We all knew this day would come. The day when I had to talk about polls. Believe me, I was dreading it as much as you were.
Before I go into everything that's wrong with election polling, and which polls you should and shouldn't trust, I'll say a few words about what's good about public opinion polls. In three recent major elections (2008, 2010 and 2012) the polls predicted election results fairly accurately. In this election season, public opinion polls were showing the rise of Trump before anyone in the mainstream thought of his candidacy as legitimate. The polls did something that even light of my life Nate Silver didn't do, and predicted that Donald Trump would win the Republican nomination.
So if the polls are more accurate than Nate Silver, what do I have to complain about?
Here's the very important distinction I want to draw with this blog post: Many polls, all aggregated together, accounting for biases and other issues, are mostly accurate and predictive of elections. One single poll that shows Jill Stein winning against Gary Johnson, with Trump and Clinton left in the dust, is not.
Not all polls are created equal. Some polls have demonstrated their accuracy over many years, and quickly adapt to new forms of technology, while not having a significant bias for one party. Other polls have measurable biases towards one party or another, which has lead them to be less accurate. I'm not going to name names, but one example of this type of poll starts with an R and ends with -asmussen. It's the Rasmussen poll. Stop sharing articles that use that poll as "proof" that Hillary Clinton will lose to Trump. It's not a good poll.
What makes some polls more accurate than others? The best polls are the ones that are able to mimic what the electorate actually looks like. A poll where only white people are surveyed wouldn't be an accurate poll because our elections are not limited to white people (anymore, though it did take awhile). However, a lot of polls fall into the trap of not diversifying their sample. This can happen either because they're saving money by only calling voters who voted in past elections, and if you narrow your sample to only people who voted in the midterms, you're going to be calling a bunch of senior citizens and me, which is not a reliable predictor of the electorate.
Another problem polls run into is that many polls only call landlines. This is because a 1991 law forbids people from using auto-dialing software to call cellphones. The poor pollsters don't want to have to dial every number by hand, so some polls choose to just use the software and only call landlines. And the only people who still answer their landlines are old people.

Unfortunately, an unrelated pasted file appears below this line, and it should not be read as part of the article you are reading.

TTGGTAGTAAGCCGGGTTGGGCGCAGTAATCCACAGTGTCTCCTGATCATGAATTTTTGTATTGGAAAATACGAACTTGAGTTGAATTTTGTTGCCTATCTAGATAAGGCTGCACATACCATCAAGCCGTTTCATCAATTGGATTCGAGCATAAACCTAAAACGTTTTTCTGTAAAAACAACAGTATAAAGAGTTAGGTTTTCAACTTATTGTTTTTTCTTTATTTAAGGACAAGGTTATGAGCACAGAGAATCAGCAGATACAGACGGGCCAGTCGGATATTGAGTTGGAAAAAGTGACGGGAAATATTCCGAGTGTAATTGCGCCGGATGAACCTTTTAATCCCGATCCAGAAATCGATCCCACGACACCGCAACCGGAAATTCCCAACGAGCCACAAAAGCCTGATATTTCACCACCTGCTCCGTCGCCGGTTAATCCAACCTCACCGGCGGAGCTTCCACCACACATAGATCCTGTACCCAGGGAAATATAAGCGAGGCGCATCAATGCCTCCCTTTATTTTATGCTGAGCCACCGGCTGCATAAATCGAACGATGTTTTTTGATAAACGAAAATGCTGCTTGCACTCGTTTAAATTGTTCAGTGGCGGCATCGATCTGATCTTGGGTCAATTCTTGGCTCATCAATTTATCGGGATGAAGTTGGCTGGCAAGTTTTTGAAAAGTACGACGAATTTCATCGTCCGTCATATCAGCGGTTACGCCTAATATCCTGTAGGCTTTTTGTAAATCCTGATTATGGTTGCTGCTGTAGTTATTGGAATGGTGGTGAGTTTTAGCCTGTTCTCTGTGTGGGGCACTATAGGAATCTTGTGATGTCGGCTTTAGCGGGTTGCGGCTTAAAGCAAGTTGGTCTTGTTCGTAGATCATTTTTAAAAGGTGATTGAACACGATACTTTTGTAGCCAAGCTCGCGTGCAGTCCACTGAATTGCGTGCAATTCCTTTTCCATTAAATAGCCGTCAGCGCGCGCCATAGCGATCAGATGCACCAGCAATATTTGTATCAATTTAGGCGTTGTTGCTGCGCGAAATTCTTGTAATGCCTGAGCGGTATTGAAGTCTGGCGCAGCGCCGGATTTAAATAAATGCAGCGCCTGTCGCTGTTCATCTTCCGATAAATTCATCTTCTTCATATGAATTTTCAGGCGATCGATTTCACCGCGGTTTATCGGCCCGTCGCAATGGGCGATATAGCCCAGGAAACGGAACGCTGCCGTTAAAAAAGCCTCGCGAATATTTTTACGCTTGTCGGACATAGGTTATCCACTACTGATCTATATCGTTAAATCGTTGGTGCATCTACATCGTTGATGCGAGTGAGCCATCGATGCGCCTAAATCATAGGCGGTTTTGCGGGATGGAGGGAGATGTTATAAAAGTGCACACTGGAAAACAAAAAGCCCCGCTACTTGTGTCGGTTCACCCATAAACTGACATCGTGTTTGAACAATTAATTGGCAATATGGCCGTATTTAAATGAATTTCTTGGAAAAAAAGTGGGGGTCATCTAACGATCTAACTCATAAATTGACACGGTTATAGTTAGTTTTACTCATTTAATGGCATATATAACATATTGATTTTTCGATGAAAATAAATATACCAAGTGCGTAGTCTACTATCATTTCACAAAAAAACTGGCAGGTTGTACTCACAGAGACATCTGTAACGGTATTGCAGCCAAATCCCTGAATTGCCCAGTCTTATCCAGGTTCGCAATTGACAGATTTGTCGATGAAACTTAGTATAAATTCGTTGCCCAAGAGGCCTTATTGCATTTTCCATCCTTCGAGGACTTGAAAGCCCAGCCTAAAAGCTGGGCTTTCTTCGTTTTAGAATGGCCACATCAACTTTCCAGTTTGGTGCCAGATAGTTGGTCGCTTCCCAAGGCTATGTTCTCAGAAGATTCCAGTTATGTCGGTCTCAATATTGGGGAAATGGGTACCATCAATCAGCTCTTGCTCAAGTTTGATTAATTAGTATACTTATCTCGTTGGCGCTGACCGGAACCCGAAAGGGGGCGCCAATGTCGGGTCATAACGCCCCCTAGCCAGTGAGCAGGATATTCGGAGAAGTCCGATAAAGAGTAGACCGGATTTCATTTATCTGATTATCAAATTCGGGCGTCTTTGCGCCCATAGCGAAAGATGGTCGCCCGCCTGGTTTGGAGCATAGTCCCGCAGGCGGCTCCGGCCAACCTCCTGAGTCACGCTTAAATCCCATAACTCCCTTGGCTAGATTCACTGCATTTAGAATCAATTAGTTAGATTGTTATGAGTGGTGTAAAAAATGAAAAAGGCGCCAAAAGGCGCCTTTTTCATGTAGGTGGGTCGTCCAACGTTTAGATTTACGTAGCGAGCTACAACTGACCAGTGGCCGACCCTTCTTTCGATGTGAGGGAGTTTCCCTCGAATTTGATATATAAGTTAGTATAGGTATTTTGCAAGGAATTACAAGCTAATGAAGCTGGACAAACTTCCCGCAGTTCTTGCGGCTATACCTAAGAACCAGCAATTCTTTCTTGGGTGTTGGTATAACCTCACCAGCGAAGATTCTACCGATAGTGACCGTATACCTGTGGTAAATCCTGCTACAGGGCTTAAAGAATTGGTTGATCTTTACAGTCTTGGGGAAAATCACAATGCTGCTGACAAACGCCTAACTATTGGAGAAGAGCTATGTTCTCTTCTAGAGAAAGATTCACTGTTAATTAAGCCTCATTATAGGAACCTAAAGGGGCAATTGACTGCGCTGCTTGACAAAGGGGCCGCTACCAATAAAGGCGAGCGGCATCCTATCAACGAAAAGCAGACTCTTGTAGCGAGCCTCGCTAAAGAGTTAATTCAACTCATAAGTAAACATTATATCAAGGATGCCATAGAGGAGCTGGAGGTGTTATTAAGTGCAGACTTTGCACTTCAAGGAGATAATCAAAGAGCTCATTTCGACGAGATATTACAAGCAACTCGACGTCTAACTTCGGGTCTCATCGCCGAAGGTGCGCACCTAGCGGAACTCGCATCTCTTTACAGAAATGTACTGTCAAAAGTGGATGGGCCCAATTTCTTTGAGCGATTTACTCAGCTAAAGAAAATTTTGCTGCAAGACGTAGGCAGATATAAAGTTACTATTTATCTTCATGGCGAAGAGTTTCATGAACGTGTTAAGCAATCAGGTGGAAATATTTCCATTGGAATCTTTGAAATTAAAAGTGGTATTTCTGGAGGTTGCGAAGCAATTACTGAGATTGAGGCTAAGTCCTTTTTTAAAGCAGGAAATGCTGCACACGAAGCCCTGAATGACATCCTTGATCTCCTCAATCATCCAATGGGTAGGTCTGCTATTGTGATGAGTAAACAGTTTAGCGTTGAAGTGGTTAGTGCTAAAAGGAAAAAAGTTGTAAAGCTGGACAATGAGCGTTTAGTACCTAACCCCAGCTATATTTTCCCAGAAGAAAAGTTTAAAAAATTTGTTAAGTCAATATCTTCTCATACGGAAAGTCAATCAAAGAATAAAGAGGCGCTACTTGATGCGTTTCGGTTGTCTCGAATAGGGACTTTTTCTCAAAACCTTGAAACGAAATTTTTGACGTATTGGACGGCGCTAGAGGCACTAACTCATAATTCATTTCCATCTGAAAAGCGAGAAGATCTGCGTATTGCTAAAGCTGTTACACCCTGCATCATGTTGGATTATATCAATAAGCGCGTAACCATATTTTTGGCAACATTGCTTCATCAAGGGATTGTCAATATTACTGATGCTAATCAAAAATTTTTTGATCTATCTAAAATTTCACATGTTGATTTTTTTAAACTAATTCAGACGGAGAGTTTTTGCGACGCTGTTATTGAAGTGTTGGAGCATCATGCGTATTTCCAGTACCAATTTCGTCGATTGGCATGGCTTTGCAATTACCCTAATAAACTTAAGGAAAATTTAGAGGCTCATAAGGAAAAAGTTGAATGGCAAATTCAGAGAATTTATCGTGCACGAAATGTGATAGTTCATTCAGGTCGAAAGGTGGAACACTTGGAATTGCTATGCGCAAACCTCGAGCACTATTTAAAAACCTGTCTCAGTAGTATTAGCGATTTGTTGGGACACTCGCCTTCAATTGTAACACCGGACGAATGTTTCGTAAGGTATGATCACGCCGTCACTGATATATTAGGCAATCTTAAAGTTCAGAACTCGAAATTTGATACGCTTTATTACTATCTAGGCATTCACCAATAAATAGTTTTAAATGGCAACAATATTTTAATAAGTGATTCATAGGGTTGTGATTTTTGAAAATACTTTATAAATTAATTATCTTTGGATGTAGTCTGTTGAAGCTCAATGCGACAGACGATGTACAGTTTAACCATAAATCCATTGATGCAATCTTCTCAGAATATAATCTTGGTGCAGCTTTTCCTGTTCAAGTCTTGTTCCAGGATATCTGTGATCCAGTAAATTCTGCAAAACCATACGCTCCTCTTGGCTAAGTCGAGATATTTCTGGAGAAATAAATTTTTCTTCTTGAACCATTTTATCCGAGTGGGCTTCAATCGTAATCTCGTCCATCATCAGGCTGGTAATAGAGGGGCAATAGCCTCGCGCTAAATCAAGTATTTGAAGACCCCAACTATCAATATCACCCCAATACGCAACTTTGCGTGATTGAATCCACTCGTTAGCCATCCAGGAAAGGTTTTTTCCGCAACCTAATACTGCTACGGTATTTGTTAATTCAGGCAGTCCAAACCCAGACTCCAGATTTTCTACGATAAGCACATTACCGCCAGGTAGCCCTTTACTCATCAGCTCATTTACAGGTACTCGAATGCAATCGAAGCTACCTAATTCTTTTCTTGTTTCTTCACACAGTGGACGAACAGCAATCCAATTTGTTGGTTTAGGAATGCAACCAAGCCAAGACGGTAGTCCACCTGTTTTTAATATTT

To control for skewed demographics, polling firms will sometimes mathematically weight the results. We are wading into a very technical territory that I may not have the skills to explain, but just put on your rainboots and we will get through this together. As far as I can tell, pollsters will sometimes give answers from certain demographic groups more sway in the final calculations. If they only speak to one Native American, they may weight that result so that, instead of it being .5% of the total sample, it is 2% of the total sample, which better matches the percentage of Native Americans in the country. But using faulty demographic targets (like the 2010 census, when our demographics are already shifting) or limiting how much they can weight a single answer, can sometimes make the poll less effective.
I have no idea how they weight the answers or what math goes into it, because I managed to go through my life without ever taking a statistics class. Rather than go more in depth, I'm just going to trust the experts to tell me which polls are worth listening to. FiveThirtyEight has a list where they have graded many of the major polls, factoring in how often they predict the election and what their biases are. Next time you see an article that talks about public opinion polls, you can pull up this list to see which polls they are talking about, and if those are even reputable polls. Then you can decide for yourself (with the help of my future best friend Nate Silver) whether or not Gary Johnson actually has a chance in this election, or if he's going to have to slink back to New Mexico like he did in 2012.